From The African Diaspora: Why Working From Home Isn’t a Solution
The coronavirus pandemic has claimed nearly 700,000 lives since its emergence in China late last year, yet it is not the most dangerous disease we face.
Malaria, a disease that threatens nearly half of the world’s population, kills more than 400,000 people each year. The AIDS epidemic has killed more than 33 million. Perhaps even worse is air pollution, which has been described by the World Health Organization as the “deadliest threat to humanity.”
‘From a pan-African perspective, we need to keep in mind that other diseases are active,’ explains Dr. Louis-Georges Tin, Prime Minister and founding father of the State of the African Diaspora.*
Speaking last month during a webinar I was fortunate to attend, Dr. Tin explained that a virus is ‘not only a matter of biology. It is a social phenomenon…It is most likely to affect the poorest, most vulnerable people. That’s a matter of politics.’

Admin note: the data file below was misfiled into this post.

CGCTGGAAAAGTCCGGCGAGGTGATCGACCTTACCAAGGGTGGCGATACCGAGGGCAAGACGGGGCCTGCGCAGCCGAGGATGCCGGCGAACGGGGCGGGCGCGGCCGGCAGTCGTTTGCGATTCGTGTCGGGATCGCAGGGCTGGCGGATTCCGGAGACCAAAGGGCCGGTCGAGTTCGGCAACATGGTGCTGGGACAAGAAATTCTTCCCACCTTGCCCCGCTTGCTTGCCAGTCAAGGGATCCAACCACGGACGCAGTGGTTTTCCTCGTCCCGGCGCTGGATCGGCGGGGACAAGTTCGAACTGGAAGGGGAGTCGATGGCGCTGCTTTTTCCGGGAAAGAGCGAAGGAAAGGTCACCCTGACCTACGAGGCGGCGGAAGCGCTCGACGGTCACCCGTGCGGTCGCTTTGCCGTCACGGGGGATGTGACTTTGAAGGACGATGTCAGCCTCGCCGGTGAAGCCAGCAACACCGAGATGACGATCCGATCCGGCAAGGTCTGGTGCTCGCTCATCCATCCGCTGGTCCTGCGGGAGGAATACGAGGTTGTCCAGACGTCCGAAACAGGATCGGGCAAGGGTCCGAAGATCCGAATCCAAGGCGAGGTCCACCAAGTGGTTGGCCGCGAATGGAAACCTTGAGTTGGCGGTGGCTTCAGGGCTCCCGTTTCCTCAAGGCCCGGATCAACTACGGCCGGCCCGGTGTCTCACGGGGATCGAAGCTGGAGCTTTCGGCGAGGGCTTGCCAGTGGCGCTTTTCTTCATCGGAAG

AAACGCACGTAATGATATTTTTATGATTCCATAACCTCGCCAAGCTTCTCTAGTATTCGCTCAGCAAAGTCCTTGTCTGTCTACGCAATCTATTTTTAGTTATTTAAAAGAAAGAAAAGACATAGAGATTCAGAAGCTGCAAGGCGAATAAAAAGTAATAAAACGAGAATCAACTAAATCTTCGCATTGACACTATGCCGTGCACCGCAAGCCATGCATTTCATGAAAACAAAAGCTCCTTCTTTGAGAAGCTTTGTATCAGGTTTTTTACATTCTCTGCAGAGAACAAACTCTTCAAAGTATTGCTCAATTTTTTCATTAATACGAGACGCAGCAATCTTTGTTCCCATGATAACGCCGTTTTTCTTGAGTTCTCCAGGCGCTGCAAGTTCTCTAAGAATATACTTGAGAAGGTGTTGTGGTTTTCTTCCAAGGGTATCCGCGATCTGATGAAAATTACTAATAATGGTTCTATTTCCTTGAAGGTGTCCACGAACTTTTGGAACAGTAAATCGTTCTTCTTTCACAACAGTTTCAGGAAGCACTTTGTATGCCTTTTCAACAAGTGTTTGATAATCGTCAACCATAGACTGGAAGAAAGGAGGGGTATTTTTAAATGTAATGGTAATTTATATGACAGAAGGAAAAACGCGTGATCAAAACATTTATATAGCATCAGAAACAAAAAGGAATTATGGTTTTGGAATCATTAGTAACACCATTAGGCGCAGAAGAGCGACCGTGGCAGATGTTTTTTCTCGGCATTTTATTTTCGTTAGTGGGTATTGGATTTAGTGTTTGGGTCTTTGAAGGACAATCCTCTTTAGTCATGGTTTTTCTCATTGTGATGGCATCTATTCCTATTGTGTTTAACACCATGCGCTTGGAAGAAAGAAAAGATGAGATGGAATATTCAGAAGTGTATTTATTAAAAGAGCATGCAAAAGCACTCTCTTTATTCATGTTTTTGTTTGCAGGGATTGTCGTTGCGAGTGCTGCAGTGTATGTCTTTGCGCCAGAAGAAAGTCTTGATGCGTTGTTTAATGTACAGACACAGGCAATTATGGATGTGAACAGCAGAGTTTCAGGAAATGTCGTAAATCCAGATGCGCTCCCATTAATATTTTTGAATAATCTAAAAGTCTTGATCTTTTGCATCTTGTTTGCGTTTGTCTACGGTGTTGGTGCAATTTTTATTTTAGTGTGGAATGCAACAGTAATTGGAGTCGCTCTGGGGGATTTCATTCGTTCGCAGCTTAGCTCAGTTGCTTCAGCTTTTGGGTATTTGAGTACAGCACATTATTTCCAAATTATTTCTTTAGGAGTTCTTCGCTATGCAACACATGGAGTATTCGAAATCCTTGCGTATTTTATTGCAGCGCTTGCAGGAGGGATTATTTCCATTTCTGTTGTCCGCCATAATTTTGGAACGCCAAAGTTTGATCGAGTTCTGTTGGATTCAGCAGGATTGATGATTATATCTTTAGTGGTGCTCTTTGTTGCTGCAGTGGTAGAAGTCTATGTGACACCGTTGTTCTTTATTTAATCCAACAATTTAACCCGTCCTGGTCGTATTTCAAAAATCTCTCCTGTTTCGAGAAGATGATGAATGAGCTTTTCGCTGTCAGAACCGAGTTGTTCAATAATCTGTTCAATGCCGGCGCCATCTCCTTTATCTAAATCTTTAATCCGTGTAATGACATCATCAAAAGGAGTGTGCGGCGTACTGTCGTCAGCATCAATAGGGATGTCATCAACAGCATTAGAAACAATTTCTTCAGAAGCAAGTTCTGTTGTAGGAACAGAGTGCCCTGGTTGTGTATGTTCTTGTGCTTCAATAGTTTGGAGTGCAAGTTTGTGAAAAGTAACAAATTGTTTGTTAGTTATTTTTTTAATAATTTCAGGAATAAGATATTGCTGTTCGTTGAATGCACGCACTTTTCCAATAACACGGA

The same is true with COVID.
’Too often, the people making decisions are not affected by those decisions,’ says Dr. Tin. For example, it’s easy for someone who works in an office to work from home and stay away from others. This is not possible for a majority of workers. In Africa, roughly 65% of the population work in the fields. If they can’t go to work, they will starve. The same is true of many working-class families and individuals in the United States.
‘Telling people to work from home is not a solution because it does not work for the majority,’ argues Dr. Tin. For the majority, the real threat during this pandemic isn’t catching COVID; it’s losing the ability to put food on the table.
‘Cooperation is the only solution,’ continues Dr. Tin. ‘We must work together and not just keep the rich people alive. Cooperation is the only way to survive and perhaps improve the world because now it is affected; [COVID] is revealing a lot of problems. Perhaps we can find better things for tomorrow because of this pandemic.’
*The African Diaspora is a young government representing nearly 350 million people descended from sub-Saharan Africa. SOAD has a constitution, a parliament, and is recognized by the African Union. All quotes in this article are paraphrased as I did not have access to a transcript.